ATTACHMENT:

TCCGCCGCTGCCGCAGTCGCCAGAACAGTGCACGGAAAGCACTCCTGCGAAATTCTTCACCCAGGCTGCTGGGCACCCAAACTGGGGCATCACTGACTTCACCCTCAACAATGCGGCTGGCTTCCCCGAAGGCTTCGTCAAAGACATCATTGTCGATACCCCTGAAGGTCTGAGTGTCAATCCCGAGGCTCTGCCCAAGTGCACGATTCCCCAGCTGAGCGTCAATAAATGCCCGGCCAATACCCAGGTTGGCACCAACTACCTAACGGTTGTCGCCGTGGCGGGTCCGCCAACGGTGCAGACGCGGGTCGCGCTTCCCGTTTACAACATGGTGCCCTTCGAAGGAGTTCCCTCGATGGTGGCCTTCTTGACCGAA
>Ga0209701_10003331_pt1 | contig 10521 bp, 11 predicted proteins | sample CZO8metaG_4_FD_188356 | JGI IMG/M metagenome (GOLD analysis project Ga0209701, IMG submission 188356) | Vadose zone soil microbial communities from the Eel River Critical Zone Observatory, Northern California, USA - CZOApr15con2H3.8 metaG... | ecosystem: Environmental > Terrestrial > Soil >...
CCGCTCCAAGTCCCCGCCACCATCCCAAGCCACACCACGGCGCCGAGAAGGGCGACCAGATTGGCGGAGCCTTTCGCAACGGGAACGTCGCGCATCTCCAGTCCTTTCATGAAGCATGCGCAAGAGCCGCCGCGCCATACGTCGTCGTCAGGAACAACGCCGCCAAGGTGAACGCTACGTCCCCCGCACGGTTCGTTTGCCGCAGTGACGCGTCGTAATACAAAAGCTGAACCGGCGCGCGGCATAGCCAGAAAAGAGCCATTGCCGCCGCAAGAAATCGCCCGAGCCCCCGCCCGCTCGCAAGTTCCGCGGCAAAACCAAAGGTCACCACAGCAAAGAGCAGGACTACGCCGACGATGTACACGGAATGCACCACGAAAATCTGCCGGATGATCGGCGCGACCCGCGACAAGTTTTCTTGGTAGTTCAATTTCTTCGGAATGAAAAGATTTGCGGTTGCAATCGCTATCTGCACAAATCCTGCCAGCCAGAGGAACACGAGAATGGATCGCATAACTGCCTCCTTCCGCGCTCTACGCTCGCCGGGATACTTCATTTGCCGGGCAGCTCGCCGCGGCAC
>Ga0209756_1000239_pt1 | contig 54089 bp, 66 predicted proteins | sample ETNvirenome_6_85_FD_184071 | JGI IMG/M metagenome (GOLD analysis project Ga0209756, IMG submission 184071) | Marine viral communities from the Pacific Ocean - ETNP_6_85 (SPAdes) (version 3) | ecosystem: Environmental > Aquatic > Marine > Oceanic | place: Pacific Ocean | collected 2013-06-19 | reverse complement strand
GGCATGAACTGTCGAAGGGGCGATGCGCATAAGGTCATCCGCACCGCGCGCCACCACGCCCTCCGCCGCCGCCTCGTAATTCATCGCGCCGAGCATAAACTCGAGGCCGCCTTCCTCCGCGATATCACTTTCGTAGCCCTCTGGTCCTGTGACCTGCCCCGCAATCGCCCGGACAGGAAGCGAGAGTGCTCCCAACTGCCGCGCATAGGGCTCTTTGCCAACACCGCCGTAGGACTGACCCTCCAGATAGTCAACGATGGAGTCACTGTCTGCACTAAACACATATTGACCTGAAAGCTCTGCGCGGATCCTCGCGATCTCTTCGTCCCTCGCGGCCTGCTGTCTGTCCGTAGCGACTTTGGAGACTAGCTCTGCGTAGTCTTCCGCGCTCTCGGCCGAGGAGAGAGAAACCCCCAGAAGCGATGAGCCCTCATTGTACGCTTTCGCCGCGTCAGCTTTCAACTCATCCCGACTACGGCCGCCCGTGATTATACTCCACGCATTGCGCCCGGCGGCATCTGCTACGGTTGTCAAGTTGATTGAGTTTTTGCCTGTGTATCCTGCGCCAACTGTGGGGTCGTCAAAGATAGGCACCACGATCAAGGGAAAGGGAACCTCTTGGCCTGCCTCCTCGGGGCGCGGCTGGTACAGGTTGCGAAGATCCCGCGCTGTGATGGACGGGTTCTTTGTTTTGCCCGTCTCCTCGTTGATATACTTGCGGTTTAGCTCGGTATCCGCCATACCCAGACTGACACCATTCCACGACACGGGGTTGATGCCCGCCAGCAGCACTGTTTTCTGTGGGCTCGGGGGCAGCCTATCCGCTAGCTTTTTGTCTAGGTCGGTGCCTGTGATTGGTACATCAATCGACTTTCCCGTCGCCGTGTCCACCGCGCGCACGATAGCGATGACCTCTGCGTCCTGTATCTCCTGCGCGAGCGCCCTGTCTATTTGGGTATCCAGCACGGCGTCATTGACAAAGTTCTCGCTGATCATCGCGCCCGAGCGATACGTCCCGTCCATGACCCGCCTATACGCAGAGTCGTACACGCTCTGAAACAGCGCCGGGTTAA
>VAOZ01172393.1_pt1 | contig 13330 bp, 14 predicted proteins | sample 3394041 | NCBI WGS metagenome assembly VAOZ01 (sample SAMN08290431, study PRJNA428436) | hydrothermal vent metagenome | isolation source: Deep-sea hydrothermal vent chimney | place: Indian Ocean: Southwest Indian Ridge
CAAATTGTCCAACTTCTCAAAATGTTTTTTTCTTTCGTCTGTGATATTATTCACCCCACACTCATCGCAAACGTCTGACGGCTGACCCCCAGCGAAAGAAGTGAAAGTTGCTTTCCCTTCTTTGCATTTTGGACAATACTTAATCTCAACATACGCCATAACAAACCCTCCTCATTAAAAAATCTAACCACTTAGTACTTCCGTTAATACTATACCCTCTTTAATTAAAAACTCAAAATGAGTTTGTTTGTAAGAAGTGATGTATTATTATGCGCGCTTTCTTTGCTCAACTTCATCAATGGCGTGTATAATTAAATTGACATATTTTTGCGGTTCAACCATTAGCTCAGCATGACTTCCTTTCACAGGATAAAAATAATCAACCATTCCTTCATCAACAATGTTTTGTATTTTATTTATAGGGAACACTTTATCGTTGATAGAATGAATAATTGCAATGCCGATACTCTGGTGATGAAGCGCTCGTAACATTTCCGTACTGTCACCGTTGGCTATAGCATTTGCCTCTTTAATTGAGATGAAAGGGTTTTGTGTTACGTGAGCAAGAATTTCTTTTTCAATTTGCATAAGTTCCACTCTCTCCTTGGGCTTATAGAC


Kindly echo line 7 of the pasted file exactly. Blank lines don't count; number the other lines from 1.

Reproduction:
CAAATTGTCCAACTTCTCAAAATGTTTTTTTCTTTCGTCTGTGATATTATTCACCCCACACTCATCGCAAACGTCTGACGGCTGACCCCCAGCGAAAGAAGTGAAAGTTGCTTTCCCTTCTTTGCATTTTGGACAATACTTAATCTCAACATACGCCATAACAAACCCTCCTCATTAAAAAATCTAACCACTTAGTACTTCCGTTAATACTATACCCTCTTTAATTAAAAACTCAAAATGAGTTTGTTTGTAAGAAGTGATGTATTATTATGCGCGCTTTCTTTGCTCAACTTCATCAATGGCGTGTATAATTAAATTGACATATTTTTGCGGTTCAACCATTAGCTCAGCATGACTTCCTTTCACAGGATAAAAATAATCAACCATTCCTTCATCAACAATGTTTTGTATTTTATTTATAGGGAACACTTTATCGTTGATAGAATGAATAATTGCAATGCCGATACTCTGGTGATGAAGCGCTCGTAACATTTCCGTACTGTCACCGTTGGCTATAGCATTTGCCTCTTTAATTGAGATGAAAGGGTTTTGTGTTACGTGAGCAAGAATTTCTTTTTCAATTTGCATAAGTTCCACTCTCTCCTTGGGCTTATAGAC